Caveolae, cytosol, plasma membrane, internal membranes and post nuclear supernatant fractions were isolated using a widely used Opti-Prep method as described previously [18]_ENREF_19. This detergent-free method generates a highly purified fraction of caveolae that is enriched in caveolin-1 and free of bulk plasma membrane markers.

Quantification of Fatty Acids Associated with Caveolin-1

The CHO cell lysates were incubated with anti-caveolin-1 IgG for 18 h at 4°C and then protein A beads for an additional 2 h at 4°C. The beads were collected by centrifugation, washed five times in high salt buffer (500 mM NaCl). For quantification of fatty acids, the beads were incubated with 1M NaOH overnight, and then neutralized by 1M HCL, extracted with Folch reagent and analyzed by GC/MS. Non-immune rabbit IgG was used as negative control.

Quantification of Fatty Acids with GC/MS

Quantification of fatty acids was conducted as we previously described [19]. Briefly, the lipids in samples were extracted with Folch/BHT reagent [20] and lower phase of the extract was collected and dried under N2. Fifty microlitter of tricosanoic acid (23∶0) (5 mg/ml chloroform) was added to extract as an internal standard. Tissue total lipids were methyl esterified with BF3/Methanol (10%). The fatty acid methyl ester was analyzed using a gas chromatography system, Agilent 6890 GC G2579A system (Agilent Palo Alto, CA) equipped with an Omegawax 250 capillary column. An Agilent 5973 mass selective detector was used to identify target peaks and a flame ionization detector (FID) was used to quantify fatty acids.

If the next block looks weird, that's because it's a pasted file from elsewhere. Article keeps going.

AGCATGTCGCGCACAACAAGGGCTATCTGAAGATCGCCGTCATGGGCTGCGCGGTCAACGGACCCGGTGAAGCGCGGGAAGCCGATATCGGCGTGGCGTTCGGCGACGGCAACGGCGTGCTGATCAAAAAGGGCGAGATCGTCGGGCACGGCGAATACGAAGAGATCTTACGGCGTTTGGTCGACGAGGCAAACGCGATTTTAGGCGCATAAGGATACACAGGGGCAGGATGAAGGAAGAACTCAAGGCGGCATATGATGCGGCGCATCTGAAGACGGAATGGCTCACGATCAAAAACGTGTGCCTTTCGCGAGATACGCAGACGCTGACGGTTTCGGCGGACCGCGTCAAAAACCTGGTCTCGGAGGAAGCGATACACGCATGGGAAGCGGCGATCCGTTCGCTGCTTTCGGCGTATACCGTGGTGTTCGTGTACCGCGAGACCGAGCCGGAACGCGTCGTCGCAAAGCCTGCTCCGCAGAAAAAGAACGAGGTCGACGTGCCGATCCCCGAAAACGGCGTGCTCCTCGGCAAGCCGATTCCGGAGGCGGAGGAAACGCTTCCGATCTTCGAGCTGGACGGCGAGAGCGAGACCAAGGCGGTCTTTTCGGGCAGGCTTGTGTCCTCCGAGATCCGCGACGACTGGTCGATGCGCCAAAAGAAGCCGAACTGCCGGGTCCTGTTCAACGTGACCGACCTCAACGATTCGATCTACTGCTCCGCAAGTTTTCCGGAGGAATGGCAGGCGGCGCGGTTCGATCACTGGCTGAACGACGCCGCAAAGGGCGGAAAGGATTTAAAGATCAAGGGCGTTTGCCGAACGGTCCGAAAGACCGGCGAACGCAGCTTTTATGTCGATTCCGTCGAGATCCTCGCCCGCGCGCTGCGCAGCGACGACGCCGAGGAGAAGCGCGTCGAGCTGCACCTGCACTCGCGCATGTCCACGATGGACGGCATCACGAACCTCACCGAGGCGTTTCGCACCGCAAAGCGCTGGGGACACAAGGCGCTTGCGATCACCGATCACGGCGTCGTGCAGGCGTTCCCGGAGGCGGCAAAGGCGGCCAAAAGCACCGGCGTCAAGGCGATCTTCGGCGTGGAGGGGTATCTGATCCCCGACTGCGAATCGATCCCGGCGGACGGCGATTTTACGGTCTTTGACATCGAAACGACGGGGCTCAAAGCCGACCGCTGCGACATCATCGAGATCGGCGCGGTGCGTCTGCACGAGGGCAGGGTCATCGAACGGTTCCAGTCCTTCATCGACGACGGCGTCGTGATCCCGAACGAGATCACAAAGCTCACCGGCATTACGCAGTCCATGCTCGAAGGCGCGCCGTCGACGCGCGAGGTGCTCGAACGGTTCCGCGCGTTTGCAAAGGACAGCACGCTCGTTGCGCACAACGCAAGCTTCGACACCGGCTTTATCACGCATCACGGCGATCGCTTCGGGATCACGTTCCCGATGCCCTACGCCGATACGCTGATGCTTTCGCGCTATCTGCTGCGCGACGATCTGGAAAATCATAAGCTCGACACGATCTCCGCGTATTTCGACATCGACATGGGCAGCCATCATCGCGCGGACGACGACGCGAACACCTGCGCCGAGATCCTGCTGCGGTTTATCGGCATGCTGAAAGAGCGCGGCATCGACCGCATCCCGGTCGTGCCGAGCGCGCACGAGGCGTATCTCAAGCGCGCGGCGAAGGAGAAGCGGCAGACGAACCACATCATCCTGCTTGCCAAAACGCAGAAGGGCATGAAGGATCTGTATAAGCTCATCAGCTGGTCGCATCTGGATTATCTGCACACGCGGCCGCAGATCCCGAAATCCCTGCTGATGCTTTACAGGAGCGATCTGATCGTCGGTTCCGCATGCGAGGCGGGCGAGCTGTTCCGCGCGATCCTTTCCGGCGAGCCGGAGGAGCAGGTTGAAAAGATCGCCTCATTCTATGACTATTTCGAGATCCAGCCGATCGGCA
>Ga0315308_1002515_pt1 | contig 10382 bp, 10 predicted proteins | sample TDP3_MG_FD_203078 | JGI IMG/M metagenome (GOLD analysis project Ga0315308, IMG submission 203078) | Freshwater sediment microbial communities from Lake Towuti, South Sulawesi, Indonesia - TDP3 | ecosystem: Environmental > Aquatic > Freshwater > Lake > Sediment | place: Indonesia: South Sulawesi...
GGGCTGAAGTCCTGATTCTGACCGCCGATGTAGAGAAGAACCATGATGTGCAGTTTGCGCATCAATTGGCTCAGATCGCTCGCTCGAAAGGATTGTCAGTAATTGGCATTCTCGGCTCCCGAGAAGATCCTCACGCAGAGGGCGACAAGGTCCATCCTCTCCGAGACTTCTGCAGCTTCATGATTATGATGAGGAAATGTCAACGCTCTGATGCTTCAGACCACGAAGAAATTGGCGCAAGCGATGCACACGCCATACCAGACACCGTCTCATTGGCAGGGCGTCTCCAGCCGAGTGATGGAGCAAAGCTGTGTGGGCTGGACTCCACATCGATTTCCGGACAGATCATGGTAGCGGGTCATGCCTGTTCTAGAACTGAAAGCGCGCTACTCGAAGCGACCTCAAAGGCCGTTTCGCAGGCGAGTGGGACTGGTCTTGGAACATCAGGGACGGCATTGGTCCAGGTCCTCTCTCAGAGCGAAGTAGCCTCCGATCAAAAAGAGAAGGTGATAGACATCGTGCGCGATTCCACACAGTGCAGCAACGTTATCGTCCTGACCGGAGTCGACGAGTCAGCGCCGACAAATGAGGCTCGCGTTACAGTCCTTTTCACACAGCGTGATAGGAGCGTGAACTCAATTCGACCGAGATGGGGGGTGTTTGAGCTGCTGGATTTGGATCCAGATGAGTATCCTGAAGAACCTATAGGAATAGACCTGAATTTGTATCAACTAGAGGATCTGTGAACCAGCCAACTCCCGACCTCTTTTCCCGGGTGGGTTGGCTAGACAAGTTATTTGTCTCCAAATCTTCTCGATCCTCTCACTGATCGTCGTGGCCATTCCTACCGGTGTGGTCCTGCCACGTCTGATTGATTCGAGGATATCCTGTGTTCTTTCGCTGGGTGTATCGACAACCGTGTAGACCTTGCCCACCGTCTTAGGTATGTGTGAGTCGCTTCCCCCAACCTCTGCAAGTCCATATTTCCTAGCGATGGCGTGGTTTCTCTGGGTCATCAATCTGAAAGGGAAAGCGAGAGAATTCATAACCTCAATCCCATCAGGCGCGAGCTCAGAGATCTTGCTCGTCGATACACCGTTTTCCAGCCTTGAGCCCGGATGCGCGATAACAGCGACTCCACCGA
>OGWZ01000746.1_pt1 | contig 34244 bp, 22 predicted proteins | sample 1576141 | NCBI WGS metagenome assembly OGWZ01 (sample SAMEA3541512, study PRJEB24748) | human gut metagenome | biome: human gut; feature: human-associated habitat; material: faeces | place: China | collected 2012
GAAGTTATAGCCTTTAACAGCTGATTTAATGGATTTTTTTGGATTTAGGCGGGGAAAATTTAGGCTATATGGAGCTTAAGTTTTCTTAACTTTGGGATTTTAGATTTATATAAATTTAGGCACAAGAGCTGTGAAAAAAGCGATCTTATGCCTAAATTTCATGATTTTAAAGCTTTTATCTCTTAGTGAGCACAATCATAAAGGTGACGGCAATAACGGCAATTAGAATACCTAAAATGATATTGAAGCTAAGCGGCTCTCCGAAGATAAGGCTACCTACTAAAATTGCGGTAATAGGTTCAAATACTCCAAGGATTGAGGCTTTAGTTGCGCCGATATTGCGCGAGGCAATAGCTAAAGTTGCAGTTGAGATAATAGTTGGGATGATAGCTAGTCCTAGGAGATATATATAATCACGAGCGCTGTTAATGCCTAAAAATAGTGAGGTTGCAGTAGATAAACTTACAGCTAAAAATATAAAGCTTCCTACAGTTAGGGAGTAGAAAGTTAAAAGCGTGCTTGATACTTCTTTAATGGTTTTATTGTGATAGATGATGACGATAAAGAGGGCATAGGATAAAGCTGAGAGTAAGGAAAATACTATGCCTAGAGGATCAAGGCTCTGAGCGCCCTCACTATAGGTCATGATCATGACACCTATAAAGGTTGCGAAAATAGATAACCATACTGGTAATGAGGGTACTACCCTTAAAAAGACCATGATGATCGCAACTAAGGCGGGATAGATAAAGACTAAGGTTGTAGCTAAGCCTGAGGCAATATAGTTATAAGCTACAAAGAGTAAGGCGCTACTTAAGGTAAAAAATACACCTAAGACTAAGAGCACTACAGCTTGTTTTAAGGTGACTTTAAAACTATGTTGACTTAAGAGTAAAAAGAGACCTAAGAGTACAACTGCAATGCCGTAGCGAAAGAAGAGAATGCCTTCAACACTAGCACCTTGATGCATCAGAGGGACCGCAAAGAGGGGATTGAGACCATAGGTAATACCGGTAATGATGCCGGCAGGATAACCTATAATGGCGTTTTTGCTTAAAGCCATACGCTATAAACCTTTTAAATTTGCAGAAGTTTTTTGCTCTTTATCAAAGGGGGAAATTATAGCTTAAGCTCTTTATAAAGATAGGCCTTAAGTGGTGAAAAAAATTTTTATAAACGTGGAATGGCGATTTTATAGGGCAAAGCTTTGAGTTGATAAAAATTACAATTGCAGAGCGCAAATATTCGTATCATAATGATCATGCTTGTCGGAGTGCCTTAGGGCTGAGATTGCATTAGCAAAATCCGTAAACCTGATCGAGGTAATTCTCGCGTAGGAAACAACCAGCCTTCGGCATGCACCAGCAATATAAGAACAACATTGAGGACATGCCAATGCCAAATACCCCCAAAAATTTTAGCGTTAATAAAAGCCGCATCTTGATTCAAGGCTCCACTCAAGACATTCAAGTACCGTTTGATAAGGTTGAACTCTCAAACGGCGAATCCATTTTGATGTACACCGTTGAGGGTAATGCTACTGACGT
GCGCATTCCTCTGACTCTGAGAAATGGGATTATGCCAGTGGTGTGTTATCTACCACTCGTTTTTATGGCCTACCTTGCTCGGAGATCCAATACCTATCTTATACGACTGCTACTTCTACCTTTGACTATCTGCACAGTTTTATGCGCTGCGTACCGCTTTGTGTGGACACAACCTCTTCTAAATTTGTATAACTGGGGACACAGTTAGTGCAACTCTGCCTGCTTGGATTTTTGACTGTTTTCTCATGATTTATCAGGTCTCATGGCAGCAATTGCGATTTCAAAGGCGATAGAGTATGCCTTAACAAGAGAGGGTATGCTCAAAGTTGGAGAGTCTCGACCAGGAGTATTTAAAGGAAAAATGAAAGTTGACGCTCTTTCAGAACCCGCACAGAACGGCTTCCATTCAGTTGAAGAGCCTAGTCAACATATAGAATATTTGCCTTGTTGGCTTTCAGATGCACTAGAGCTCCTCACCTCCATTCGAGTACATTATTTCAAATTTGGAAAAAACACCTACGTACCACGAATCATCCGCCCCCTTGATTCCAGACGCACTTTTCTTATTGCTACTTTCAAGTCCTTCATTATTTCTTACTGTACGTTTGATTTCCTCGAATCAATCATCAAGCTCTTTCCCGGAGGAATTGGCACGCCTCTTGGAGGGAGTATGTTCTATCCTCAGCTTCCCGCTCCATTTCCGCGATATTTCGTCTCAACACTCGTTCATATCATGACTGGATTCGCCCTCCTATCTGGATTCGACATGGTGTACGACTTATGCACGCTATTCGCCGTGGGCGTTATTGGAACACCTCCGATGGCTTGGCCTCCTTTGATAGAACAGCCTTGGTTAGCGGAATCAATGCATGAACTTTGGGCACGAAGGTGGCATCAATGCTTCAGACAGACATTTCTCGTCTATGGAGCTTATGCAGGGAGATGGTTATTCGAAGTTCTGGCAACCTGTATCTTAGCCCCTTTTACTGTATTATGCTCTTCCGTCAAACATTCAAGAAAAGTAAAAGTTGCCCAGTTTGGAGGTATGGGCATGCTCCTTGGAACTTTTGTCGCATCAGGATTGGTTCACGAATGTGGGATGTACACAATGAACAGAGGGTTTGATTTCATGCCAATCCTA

Western Blot

Western blot was performed as described previously [21].

Characterization of Fatty Acid Esterification of Caveolin-1

CHO cells were cultured in Ham’s F-12 medium containing 5% FBS, 2 mmol/L L-glutamine, 100 U/ml penicillin and 100 µg/ml streptomycin to 80% confluency in 10 cm culture dish. The cells were starved 18 h in Ham’s F-12 medium containing 1% BSA and then labeled with 2.5 mCi of 3H-palmitic acid or 25 µCi of 14C-stearic acid for 3 h at 37°C in the presence/absence of 30 times of non-labeled palmitic acid (16∶0), stearic acid (18∶0) or oleic acid (18∶1). The cells were dissolved in MBST/OG buffer and immunoprecipitated with anti-caveolin-1/protein A. Non-immune rabbit IgG was used as negative control. The immunoprecipitated caveolin-1 was separated by SDS-PAGE and transferred to PVDF membrane. The fatty acid esterification of caveolin-1 was detected by autoradiogram at −80°C for 6 weeks using a Kodak MS film.

Results

GC/MS is a powerful tool for qualitative and quantitative analysis of fatty acids. Here, we selected Omegawax 250 capillary column and tested its efficiency in fatty acid separation using a mixture of standard fatty acid methyl esters. As shown in Figure 1, GC/MS with Omegawax 250 column separated all the fatty acids presented in animal tissue. The measurement of fatty acid methyl esters was of high sensitivity, up to 40 pg of tricosanoic methyl ester, and had a wide linear range, up to 10 ng (Figure 1, inner figure).